tall female patient poses for photo, hugging smiling female doctor in scrubs

At 11-years-old, Jazzmine Samaniego is an active kid. She’s strong and athletic, standing tall at 5”8. Of the many activities she loves, a few of her favorites include soccer, hiking, horse-riding, and ATV-riding. Nothing could have prepared Jazzmine and her parents for the accident that took her from being so full of life to suffering from severe traumatic brain injury (TBI).

On November 26, 2021, Jazzmine was in a terrible ATV accident. Despite wearing proper gear, including a protective helmet and being very experienced riding ATVs, Jazzmine’s ATV flipped down an eight-foot-drop, rolling on her, and crushing her head.

Branden Samaniego will never forget holding his daughter in his arms, adrenaline pumping, screaming, tears pouring down his face. “It was horrific when I got to her,” Samaniego says. “Jazz was unconscious. There was blood gushing from everywhere on her head, out her ears.”

The minutes it took for paramedics to reach them, Samaniego says felt like hours as he held Jazzmine, wrapping her head in his coat and shirt to try and stop the bleeding. Jazzmine was flown by helicopter first to another hospital, which couldn’t care for the extent of her injuries.

“We were initially told that Jazzmine may have broken her spine, may have a detached eye, and may never remember who we were due to her injuries,” Samaniego says.

She was then taken to Loma Linda University Children’s Hospital. As a Level 1 Trauma Center, Children’s Hospital treats multiple patients every day suffering from TBIs — the leading cause of death and disability in kids, says Tanya Minasian, DO, FACS, Jazzmine’s pediatric neurosurgeon at Children’s Hospital.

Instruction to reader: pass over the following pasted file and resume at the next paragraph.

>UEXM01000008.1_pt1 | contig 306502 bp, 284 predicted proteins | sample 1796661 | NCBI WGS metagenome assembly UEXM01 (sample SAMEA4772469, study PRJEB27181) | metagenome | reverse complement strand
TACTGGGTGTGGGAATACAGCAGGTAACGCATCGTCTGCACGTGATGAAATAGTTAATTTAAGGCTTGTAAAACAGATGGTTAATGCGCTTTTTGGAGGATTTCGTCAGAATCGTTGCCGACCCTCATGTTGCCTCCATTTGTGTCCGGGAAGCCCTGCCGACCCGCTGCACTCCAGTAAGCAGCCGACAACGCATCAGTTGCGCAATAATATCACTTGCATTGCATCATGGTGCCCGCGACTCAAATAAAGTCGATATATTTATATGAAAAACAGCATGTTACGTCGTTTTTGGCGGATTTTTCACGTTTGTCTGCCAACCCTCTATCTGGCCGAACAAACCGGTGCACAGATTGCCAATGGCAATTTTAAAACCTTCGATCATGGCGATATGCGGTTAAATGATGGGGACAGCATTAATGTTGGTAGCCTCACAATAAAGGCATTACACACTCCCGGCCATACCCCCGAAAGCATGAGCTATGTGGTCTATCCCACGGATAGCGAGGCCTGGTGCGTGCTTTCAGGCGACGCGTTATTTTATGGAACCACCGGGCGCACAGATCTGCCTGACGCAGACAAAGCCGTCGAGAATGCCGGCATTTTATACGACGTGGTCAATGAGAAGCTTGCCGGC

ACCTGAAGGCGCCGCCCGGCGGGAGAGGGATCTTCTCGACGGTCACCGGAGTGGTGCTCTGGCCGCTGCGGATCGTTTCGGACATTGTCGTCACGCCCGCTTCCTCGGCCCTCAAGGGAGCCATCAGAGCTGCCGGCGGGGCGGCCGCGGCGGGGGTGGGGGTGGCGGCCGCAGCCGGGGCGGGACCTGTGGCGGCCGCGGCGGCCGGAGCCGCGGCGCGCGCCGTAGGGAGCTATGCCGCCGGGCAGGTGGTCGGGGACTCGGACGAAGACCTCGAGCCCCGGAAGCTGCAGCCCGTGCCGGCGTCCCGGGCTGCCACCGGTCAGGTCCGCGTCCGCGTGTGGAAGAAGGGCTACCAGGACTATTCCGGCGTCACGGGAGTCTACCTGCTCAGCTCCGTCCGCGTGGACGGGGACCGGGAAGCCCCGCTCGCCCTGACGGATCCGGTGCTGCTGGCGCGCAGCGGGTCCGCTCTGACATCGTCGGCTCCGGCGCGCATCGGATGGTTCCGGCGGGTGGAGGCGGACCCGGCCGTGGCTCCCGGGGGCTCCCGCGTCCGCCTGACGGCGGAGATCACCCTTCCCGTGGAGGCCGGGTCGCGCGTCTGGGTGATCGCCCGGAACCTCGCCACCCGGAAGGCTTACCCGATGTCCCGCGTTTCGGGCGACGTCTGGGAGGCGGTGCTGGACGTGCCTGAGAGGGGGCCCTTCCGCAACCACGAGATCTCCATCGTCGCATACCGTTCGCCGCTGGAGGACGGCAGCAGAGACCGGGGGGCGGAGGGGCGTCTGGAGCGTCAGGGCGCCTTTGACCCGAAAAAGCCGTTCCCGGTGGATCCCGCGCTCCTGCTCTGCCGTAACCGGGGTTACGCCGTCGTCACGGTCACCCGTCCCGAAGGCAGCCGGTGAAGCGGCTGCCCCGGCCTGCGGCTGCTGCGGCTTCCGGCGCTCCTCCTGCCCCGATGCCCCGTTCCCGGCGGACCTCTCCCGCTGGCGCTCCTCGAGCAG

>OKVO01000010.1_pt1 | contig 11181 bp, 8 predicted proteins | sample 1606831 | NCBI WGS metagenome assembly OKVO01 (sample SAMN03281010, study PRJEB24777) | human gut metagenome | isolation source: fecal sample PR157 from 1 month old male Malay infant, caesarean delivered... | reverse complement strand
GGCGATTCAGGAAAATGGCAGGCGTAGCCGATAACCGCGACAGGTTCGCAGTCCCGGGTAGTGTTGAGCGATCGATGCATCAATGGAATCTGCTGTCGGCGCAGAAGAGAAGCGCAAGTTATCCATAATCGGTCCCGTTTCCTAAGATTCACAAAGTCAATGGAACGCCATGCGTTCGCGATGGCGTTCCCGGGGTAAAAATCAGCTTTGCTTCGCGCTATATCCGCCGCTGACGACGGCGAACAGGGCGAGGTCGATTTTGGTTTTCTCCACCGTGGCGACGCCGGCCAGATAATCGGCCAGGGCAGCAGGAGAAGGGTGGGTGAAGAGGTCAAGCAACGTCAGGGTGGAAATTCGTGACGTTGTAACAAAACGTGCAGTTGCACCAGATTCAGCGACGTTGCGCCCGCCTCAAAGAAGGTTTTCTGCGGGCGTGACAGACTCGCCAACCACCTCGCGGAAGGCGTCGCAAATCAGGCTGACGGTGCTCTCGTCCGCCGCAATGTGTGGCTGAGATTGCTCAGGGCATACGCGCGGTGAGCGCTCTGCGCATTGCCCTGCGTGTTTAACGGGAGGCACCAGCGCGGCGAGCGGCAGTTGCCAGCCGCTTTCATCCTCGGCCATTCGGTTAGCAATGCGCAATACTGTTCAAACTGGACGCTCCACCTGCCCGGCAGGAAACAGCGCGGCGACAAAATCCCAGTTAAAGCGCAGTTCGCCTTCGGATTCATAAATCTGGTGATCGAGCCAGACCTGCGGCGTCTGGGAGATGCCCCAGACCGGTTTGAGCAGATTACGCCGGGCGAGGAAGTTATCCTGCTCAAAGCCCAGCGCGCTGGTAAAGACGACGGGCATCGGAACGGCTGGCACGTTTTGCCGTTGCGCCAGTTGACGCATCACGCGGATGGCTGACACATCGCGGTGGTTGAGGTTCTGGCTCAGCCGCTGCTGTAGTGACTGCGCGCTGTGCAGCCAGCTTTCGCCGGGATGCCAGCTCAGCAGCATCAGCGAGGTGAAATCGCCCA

Jazzmine had sustained a severe TBI. She had multiple facial and skull base fractures along with bleeding and air inside her brain. When she arrived at Children’s Hospital, she was comatose.

“Her condition was very serious,” Minasian says. “We knew she would survive, but we were not sure of her neurologic outcome, given the severity of brain injury.”

Jazzmine remained in the ICU being closely monitored for the need for a craniotomy or bolt insertion into her brain. There were many up and down moments, says Samaniego. “She would wake up so confused, not remembering what happened,” he says. “She would try to pull out the breathing tubes and the needles, swinging her arms, literally fighting for her life.”

While she came close to needing brain surgery, Minasian says she ended up not requiring it and instead improved slowly. Jazzmine was released from the hospital on December 4, 2021.

Minasian says Jazzmine has made a rapid and impressive neurologic recovery. “90% of patients with this type of severe injury are unable to ever become conscious,” Minasian says. “While she will require continued therapy for neurologic improvement, she is very lucky.”

Samaniego says Jazzmine is herself again, hoping to be soon cleared to play sports and go back to the activities she loves. “Jazz is a walking miracle — she’s literally just the same kid she was before the accident,” he says. “We want to express how forever grateful we are for the loving and kind staff at Loma Linda, starting with her neurosurgeon Dr. Minasian, her ophthalmologist, and all her ICU nurses for saving her life and being there emotionally for her mom and I. There’s no doubt we were at the best children’s hospital in the world and recommend any parents and children going through difficulties as well to stay strong and have faith in God, Dr. Minasian, and the entire staff.”

Minasian describes Jazzmine’s family as a beacon of support, remaining positive and optimistic. “They truly played a role in her improvement during her hospital stay and now continue to support her in recovery,” she says. “The entire team at Children’s Hospital is proud of Jazz’s  strength. Seeing her walk into my clinic made me so incredibly happy and proud of the excellent work we do here at Children’s Hospital.”